XL19i 3 Ton Heat Pump Variable Speed 3.5 ton Air Handler Trane Residential Zoning 6 Zones

by Jim Harvey
(Durango, CO)

SW Colorado passive solar three-level 2700 sf house. No heat required on sunny days (3/4 of winter). Vast south facing glass does require AC until Thanksgiving, but it's very inexpensive with moderate outdoor temps in fall.

The alternative to AC in the fall is solar shades, which would cost $7k-$10k installed. So far we've found AC to be simpler and cheaper. My wife loves temps 75 to 80 (cooling set points are 78 because humidity is nonexistent), so I'm in shorts at home much of the year. On cloudy winter days heating set points are 70 to 72.

Zoning keeps temps within 1 degree of set point for all zones. Unless we have guests, we only condition 3 of the 6 zones (1350 sf). Ductwork allows either Bypass (never used, because everyone agrees this is a less than ideal approach), Trane Relief (also never used because it results in temps overshooting set points), or Dump into normally unconditioned Sun Room and/or Basement Hallway. The latter works well. We also have ducted returns from every room except kitchen and baths.

Of the three who made appointments, one never showed, one told us nobody wants or needs zoning, and the third made a good impression and a week later gave us quotes for 3 and 4 ton XL19i systems.

We had done our own load calculation showing 30kbtu cooling load and 48kbtu heat load. He didn't choose the XL19i. Instead, we asked for it because our research showed we would be using far less than full capacity for much of the year. We chose the 3 ton system despite the heating load of 48kbtu, because half of that load was for our sun room which we rarely condition, and on sunny days that room is plenty warm regardless of heating load. We're happy to heat it on the occasional cloudy day when we want it at 70.

Despite our dangling large $ in their eyes, the contractor refused to consider installing ductwork. (We had used a wood stove for cloudy winter days for 25 years, and had electric baseboard heat as backup.)

So we obtained Manual D and other associated publications and designed the ductwork with requirements that: (1) ducts are slightly oversized for zoning, (2) each room other than kitchen and baths has a ducted return, (3) options for bypass, relief and dumping excess air are all available, (4) manual balancing dampers are installed at all branches to allow for fine tuning after installation, and (5) ducts were well sealed throughout with all metal/flex junctions joined by steel hose clamps rather than break-prone plastic ties.

We installed the ductwork as time allowed over the next six months. Since I had wired the whole house myself when it was built, I ran all electric work for the system according to locally applicable codes in a few days.

We had our contractor make up supply and return plenums according to our drawings. They refused to install turning vanes at the 180 degree turn where the return plenum ran under and up into the air handler, despite Manual D guidelines showing significant improvement.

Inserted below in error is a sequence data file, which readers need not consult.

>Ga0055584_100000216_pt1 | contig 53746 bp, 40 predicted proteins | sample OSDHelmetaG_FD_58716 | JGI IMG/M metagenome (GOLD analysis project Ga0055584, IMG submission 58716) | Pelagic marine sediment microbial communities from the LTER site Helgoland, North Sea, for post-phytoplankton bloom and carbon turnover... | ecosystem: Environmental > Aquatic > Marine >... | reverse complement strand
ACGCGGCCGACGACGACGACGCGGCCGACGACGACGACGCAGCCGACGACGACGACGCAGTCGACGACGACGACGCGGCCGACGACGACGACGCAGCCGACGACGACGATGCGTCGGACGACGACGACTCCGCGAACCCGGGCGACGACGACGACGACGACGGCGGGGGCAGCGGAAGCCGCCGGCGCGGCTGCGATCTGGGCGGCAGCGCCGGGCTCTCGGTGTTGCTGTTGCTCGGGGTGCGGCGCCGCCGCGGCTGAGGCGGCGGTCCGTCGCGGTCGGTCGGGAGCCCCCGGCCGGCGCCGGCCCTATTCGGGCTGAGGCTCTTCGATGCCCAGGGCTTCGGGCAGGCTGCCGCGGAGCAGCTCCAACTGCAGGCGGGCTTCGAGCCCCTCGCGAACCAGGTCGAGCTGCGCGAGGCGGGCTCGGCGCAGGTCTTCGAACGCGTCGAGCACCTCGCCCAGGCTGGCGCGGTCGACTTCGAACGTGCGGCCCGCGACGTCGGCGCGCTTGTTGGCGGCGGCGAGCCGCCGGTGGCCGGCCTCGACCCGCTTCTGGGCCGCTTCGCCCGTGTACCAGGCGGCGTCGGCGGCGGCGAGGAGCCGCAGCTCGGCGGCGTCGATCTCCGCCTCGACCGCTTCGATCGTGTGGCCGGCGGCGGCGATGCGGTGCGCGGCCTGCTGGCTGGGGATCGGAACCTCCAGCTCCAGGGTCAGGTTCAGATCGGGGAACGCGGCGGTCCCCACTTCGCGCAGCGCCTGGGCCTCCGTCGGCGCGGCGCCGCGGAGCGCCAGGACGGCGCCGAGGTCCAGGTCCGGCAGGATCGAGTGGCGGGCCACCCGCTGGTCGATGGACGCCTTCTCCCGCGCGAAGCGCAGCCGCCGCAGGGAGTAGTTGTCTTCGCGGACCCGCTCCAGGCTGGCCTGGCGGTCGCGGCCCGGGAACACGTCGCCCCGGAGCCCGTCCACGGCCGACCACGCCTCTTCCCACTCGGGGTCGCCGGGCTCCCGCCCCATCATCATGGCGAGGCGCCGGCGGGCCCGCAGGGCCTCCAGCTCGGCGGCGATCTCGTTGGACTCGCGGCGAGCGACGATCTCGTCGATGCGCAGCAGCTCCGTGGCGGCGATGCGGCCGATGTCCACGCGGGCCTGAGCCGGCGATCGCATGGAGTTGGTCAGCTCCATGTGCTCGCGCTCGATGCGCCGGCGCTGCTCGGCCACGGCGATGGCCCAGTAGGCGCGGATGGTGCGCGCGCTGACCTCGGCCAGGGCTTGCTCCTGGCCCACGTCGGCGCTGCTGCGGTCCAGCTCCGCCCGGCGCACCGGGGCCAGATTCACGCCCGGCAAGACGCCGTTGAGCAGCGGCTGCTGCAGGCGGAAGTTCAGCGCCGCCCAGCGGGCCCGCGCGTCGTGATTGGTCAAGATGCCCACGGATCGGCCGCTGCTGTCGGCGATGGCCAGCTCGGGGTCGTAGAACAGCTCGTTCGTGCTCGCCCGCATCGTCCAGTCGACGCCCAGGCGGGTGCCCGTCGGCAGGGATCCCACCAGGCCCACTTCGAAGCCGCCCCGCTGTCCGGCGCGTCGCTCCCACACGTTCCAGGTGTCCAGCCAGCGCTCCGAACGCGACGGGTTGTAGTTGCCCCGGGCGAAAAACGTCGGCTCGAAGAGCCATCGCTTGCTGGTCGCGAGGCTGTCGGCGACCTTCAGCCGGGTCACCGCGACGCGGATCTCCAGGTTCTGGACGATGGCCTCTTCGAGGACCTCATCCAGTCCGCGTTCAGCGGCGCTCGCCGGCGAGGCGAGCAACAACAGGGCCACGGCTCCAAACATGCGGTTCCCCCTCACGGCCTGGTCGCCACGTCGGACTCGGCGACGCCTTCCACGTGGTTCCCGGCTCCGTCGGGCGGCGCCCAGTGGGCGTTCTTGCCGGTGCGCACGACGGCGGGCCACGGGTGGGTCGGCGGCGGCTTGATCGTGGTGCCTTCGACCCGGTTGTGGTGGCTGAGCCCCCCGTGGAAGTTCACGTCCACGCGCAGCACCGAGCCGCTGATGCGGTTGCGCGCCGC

The contractor had never before sold or installed a heat pump, because "Everyone knows they don't work in Colorado." He sold us the "matched 3 ton air handler" for our 3 ton heat pump. After the line set was connected and a vacuum pulled they switched the system on and added refrigerant for the line length.

After they left we found that the system first stage turned itself off after twenty minutes every time well before set point was reached. When the second stage ran it turned off after two minutes every time. The contractor refused to come out to check on the problem. He told us our filter was probably clogged, even though we had a Trane electronic air filter with only a few days use.

We had another contractor come out, and they put gauges on the system. It was apparently turning off on high pressure or temperature limit switches, because pressures were rising to almost 450 psi on the R22 system.

We posted the equipment model numbers on the HVAC-Talk forum, and in less than an hour we were provided with a link to a Trane internal dealer memo emphasizing that our 3 ton heat pump, unlike the AC only 3 ton XL19i, required the 3 1/2 ton air handler rather than the 3 ton unit we had been sold. The contractor who had sold us the system refused to speak to us or take the wrong air handler back. He also by implication refused to reimburse us for the $1,500 cost of the correct air handler.

When we tried to get a contractor to install the correct air handler, we found that none would speak to us.

I obtained training and licensing appropriate to handling refrigerant and installing the air handler. Once we installed the correct air handler, the second stage worked flawlessly, but the first stage did not. The first stage compressor had a damaged suction valve due to the severe and repeated overheating caused by several days of twenty minutes at a time excess pressure, and the failure of the contractor to verify performance.

We replaced the compressor at our cost of about $1,000. Added to the cost of $1,500 for the correct air handler, we had to spend $2,500 out of pocket to obtain a functioning system. Without the aid of caring processionals on the HVAC-Talk forum, we might never have known what was wrong.

Lesson Learned

Get AT LEAST 10 REFERRALS FOR EVERY CONTRACTOR YOU'RE CONSIDERING. Investigate every referral. Obtain in writing ahead of time whether using existing ductwork, even when competently homeowner installed, voids anyone's warranty.

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